Watermelon Jam Recipe
The last of the watermelons have been harvested for the season. And since we are meloned-out for the season, I preserved the summertime flavor to enjoy all winter. The result: A tangy, sweet and delicious watermelon jam. Get the recipe here:
Watermelon Jam Recipe
The Micro Farm Project has a gorgeous night blooming Cereus cactus right outside the front door. It is not only a low maintenance and lovely plant, but it also grows delicious, edible fruits! Though we love to eat the pulp fresh out of the skins, I became curious about its jam-making qualities. With the addition of cranberries and a pear, the results were spectacular!
Get the recipe here:
Cereus Cranberry Jam Recipe
If you have never tasted a real, fermented pickle...I am sorry. The vinegary store-bought versions are delicious, but they do not hold a candle to the flavor and health benefits of a properly fermented cuke. Yum!
I recently obtained a large box of organic cucumbers and zucchinis. I had intended on using them for a pickling class, but due to an unusually small showing of students, I wound up with A LOT of excess. So, today I pickled...and pickled...and pickled. And since I don't want to can fermented pickles for long-term storage which would kill the friendly bacteria that will be swimming around in the jars, I want to give a little warning: friends and family, get ready to be gifted with a jar!
Read more about the health benefits of fermented foods, and find out how to make your own fermented pickles:
Old Fashioned Fermented Pickles
On October 3 of this year, The Micro Farm Project welcomed their first successful hatch of adorable quail chicks. Roughly the size of a bunch of crickets, we watched as they emerged from their shells one by one. My how quickly they grow! In just four weeks, they have increased in size almost visibly, day by day, and are currently about the size of an apple.
These birds are old enough now to go to a new home, and we are looking for someone who wants to adopt them. Why would anyone want these 5 birds? Here are a few facts about Coturnix quail to enlighten you:
1. Coturnix quail lay delicious, healthy eggs that contain 4-times the nutrition of chicken eggs. Having a few quail is like having an egg farm in miniature.
2. Quail eat very little food, but are able to produce an egg nearly every single day that is approximately 20% of their body weight (imagine that, ladies!)
3. Quail are not subject to laws that prevent some folks from owning chickens. They are small birds, usually considered a pet, not livestock, and they are quiet (for the most part.)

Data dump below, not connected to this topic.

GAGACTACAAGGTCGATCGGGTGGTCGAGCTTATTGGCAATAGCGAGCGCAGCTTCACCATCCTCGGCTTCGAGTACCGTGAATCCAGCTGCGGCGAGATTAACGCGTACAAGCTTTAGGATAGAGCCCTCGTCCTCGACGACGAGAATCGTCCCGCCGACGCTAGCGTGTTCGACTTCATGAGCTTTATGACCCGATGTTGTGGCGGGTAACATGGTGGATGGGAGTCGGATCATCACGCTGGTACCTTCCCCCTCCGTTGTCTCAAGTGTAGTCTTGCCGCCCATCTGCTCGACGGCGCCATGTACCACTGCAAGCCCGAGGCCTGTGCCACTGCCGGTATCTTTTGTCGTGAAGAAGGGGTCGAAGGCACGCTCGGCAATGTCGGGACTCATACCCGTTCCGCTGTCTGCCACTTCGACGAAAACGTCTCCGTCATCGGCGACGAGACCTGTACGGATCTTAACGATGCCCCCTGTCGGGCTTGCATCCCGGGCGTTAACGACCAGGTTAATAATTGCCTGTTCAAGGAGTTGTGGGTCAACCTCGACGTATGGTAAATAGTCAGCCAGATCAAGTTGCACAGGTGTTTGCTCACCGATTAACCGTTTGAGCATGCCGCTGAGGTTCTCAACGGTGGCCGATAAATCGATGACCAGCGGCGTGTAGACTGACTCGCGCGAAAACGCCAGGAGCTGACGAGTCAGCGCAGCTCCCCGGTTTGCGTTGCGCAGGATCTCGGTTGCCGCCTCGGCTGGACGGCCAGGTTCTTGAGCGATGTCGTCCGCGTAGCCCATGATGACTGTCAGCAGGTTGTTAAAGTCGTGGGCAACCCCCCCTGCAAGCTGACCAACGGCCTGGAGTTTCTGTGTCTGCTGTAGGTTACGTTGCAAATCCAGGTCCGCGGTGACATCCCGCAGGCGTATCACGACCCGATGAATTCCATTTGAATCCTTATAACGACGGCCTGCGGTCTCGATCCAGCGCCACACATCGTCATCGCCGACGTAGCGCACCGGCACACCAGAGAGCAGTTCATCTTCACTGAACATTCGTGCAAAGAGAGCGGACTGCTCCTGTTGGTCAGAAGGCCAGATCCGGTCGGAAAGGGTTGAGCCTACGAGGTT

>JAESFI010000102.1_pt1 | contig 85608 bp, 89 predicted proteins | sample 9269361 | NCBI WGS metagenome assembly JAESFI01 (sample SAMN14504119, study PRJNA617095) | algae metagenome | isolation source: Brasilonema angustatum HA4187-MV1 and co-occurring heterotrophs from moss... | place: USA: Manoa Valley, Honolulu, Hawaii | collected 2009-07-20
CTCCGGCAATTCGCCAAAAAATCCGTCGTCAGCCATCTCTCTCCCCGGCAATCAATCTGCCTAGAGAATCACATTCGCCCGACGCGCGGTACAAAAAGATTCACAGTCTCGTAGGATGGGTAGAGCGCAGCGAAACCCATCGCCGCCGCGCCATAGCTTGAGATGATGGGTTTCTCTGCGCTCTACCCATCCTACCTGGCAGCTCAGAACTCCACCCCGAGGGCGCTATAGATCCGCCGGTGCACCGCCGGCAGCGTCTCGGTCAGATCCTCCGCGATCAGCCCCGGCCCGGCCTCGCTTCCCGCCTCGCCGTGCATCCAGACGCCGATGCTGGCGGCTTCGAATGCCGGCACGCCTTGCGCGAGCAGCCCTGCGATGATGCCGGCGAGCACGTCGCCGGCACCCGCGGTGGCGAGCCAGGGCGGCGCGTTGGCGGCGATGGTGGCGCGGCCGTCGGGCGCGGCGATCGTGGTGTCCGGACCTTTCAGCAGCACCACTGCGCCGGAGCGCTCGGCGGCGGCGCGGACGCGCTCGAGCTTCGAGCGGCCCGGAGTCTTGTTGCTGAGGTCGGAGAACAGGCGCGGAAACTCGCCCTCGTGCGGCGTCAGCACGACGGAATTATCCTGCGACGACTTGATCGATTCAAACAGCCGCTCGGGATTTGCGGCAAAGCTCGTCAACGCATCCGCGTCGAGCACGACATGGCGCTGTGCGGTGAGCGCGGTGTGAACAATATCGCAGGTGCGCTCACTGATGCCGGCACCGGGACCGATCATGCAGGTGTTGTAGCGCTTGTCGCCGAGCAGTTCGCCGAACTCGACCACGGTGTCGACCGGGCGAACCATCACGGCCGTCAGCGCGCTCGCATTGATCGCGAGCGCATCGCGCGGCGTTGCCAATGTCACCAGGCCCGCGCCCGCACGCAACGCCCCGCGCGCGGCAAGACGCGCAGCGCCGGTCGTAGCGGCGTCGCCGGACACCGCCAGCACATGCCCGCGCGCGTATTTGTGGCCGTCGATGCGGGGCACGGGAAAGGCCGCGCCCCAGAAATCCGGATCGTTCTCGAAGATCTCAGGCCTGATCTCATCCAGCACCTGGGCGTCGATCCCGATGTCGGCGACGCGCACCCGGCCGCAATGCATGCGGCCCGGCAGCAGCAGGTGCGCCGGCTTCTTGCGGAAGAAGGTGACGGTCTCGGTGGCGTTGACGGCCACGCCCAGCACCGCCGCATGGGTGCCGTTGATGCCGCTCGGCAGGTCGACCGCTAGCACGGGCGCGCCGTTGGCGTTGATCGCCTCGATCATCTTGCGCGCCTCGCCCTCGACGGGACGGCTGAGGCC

For these reasons, many people who cannot have hens opt to raise quail for their eggs. They are also raised for meat, which is delicious, but quite a chore for very little return!
Curious to know more about Coturnix quail? Read more here:
Raise Coturnix Quail for Eggs, Meat and Profit
Oh, and if you want some, we'll be hatching more. AND we have hatching eggs that we will happily ship. Email us for more info.
What do I love about Halloween? The day after, when we gut the pumpkins and the real festivities begin. This is my daughter, Ellen, who shares my taste for pumpkin goodies. She is holding a giant bowl of homemade pumpkin puree, the product hours and hours slaving in the kitchen....
Just kidding! Homemade pumpkin puree is actually ridiculously simple to make. Frankly, I haven't bought canned pumpkin in years, as the puree can be frozen to use all year long!
Here's the 411...
1. Select a small or medium-sized pumpkin (they taste better than giant Jack-O-Lantern specimens.)
2. Cut the pumpkin in half and remove the seeds and stringy stuff.
3. Brush the pumpkin with cooking oil. I prefer to use olive oil or coconut oil. Sprinkle with kosher salt.
4. Place the pumpkin halves cut-side-down on a cookie sheet. To save yourself some headaches later, line the sheet with foil or parchment paper.
5. Place the pumpkin in the oven and set the temperature to 375 degrees F. Roast for roughly 45 minutes, or until the skin turns bubbly and black.
6. Remove the pumpkin from the oven and allow it to cool completely. Once cool, remove the skin. It should peel away easily, but you can use a knife to remove stubborn spots.
7. Chop the pumpkin into 1 inch chunks and run them through a food processor (or a really good blender,) a few pieces at a time until smooth. If the resulting puree is too thick, add water a teaspoon at a time, just enough so that you don't burn out your food processor motor!
8. If your puree is runny, you can thicken it up by cooking it on low, stirring constantly, until the extra water is evaporated. -OR- line a colander with cheesecloth, add the puree and let it drain for an hour or two.
9. Use the resulting puree to replace canned pumpkin in your recipes.
Read more about pumpkin puree, including how to store it, here:
Homemade Pumpkin Puree
Kari Spencer is a happy wife and the mother of four beautiful daughters. Always on the go, she invests her time in nurturing her family and farm, volunteering as a Master Gardener mentor, and teaching Sustainability online at South West College of Healing Arts. A popular teacher and speaker in Phoenix, Arizona, Kari enthusiastically shares her passion by training others to garden, raise livestock and nourish their families.